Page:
By Eddie's PageGeneral prototyping R&D rapid manufacturing University
UBC researchers craft prototype helmet looking to prevent serious neck injury
University of British Columbia researchers have developed a proof-of-concept sports helmet that can reduce direct impact to the neck by up to 56 percent, according to preliminary tests. Such an invention, they say, would be a boon to the approximately 1,000 people who suffer spinal cord injuries in Canada, annually.
“Existing helmets are not designed to protect the neck and the cervical region of the spine, which happens to be the weakest,” says Peter Cripton, a mechanical engineering assistant professor in UBC’s Faculty of Applied Science, who berthed the project in January 2005 with PhD candidate and co-inventor Tim Nelson.
Dubbed Pro-Neck-Tor, the patent-pending technology employs a movable inner shell that guides the head to tilt slightly forward or backward upon impact. Cripton says the spine is most prone to injury when it’s aligned in a straight column and the head is flexed forward at about 30 degrees. A headfirst impact in this position can load the neck with as much force as the weight of five or more people, resulting in spinal cord injury and permanent paralysis.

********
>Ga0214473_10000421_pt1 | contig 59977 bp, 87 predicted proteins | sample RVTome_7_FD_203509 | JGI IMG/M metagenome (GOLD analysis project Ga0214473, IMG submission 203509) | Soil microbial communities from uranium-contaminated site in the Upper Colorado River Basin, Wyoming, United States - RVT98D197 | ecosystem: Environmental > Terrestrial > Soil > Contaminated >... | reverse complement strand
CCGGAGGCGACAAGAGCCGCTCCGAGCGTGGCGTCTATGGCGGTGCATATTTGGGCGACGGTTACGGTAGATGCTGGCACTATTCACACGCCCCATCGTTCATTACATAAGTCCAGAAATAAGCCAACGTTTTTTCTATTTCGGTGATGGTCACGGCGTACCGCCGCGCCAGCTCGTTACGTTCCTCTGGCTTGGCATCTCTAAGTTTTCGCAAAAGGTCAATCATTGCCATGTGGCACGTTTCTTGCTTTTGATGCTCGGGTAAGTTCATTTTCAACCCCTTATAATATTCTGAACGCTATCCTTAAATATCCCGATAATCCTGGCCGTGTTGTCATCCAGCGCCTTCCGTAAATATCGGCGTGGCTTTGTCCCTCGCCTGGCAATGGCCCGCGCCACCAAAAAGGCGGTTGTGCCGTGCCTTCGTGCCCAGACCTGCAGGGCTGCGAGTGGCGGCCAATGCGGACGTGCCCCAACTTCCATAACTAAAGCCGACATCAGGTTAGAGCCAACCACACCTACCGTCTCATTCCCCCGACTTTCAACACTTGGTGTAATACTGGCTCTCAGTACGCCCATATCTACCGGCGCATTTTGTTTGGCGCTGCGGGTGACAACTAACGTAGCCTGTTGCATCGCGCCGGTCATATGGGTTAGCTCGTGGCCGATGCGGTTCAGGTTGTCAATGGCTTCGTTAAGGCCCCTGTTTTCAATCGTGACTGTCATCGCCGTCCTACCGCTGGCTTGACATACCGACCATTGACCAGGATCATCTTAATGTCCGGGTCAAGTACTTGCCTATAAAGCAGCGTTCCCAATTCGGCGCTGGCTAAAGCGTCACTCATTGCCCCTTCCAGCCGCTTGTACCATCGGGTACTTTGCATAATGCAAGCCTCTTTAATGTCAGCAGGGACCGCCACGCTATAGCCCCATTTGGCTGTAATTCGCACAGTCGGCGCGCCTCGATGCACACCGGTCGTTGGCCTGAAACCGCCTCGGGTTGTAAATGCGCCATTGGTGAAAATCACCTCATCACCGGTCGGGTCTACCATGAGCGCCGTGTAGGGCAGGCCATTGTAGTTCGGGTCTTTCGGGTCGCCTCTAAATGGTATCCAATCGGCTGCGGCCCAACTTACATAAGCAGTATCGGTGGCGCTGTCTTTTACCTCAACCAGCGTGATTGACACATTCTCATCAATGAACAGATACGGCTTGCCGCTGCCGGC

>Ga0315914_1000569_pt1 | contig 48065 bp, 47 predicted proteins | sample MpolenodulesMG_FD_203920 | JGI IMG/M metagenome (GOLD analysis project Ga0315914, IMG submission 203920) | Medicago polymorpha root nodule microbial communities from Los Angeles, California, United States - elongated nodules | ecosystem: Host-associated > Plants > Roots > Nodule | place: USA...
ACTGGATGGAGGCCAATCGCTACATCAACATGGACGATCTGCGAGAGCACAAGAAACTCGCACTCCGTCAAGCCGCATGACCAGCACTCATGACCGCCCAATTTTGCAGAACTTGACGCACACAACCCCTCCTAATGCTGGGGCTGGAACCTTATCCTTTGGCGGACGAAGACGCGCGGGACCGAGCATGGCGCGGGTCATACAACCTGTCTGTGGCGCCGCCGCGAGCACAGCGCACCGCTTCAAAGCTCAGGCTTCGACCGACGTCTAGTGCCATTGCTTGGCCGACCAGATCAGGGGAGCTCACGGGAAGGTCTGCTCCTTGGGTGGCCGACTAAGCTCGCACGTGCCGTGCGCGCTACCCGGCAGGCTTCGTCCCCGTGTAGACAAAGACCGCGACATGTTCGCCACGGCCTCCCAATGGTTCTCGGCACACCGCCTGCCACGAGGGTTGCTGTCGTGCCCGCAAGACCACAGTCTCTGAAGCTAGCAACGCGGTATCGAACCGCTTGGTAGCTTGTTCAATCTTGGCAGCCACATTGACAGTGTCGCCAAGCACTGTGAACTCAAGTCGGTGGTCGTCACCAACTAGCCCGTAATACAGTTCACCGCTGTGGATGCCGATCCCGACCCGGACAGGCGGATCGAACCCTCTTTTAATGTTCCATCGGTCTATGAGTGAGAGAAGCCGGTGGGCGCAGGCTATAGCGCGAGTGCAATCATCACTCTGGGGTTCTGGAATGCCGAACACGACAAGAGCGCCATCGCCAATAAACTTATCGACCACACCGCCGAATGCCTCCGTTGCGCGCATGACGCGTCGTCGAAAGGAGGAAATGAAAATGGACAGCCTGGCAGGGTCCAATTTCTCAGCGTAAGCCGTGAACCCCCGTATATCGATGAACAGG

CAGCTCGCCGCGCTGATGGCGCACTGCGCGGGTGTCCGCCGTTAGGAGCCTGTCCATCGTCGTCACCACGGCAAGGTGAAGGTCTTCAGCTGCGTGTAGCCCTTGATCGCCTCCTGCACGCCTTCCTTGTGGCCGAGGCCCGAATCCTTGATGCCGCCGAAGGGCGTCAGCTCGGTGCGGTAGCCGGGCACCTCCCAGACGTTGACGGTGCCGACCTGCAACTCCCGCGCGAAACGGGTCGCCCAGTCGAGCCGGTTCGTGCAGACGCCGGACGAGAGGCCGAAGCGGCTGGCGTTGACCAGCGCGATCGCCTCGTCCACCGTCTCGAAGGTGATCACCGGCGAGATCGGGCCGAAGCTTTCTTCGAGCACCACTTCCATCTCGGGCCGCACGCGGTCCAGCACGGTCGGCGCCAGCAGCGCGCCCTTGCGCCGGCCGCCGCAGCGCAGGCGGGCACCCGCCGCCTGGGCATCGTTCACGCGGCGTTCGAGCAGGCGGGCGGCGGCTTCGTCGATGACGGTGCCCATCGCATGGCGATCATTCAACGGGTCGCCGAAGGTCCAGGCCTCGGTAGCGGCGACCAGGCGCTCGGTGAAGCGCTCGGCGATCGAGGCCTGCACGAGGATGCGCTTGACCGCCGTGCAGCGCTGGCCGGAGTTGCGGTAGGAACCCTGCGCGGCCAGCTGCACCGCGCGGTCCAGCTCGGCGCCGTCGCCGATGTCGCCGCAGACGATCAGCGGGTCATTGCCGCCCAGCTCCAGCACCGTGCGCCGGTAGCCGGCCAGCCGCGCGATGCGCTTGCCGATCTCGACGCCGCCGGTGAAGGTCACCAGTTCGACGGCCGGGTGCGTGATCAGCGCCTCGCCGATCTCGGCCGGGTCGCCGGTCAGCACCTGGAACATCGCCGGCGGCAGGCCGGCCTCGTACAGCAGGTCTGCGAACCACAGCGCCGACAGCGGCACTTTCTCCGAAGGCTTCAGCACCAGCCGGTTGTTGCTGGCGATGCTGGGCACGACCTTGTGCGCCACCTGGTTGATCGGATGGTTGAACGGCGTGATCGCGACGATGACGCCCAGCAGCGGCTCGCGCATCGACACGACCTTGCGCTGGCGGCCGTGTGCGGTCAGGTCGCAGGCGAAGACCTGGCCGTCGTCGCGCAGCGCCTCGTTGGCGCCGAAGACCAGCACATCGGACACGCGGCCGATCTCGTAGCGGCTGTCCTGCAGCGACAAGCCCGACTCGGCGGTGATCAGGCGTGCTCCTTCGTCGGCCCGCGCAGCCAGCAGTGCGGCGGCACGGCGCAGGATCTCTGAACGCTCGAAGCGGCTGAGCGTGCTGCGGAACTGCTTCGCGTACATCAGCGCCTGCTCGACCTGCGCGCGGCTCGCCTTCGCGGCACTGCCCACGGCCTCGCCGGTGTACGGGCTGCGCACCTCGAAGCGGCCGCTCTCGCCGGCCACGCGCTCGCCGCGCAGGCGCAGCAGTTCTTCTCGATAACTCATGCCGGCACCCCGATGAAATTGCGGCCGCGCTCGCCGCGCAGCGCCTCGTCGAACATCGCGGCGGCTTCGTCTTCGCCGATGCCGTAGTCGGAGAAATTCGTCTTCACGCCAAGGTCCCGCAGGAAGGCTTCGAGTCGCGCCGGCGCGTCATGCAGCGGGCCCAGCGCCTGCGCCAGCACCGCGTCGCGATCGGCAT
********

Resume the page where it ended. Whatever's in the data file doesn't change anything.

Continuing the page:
“So what we try to do with the helmet is, at the point where the head hits the board or another object, we turn the surface that you’re striking into an angled surface,” says Cripton, who is also director of the UBC Injury Biomechanics Laboratory, with facilities at the Vancouver Coastal Health Research Institute.
The mechanism is as simple as it is effective. A tab attached to the outside of the helmet’s rigid inner shell travels down a set of guideways on the inside surface of its moveable outer shell. On head impact, the tab is guided into one of the guideways, thereby rotating the wearer’s head either forward or backward and allowing the neck to bend rather than compress.
Changing the angle of impact, he explains, helps to dissipate direct loads to the cervical spine when the Pro-Neck-Tor’s mechanism is deployed, which happens only when the “threshold force” is reached and the wearer lands headfirst with a certain speed and angle at impact. Otherwise, it works like existing sports helmets.
With help from surgeons from the UBC Dept. of Orthopedics’ Spine Surgery Division at Vancouver General Hospital, and researchers from the Division of Orthopedic Engineering Research and the International Collaboration on Repair Discoveries (ICORD), Cripton and Nelson have conducted preliminary tests using an in-house-designed mechanical head and neck model.
Results show the Pro-Neck-Tor can reduce both torques and forces to the neck. The forces were reduced by 27 to 56 percent and torques 19 to 72 percent, depending on the angle of the impact.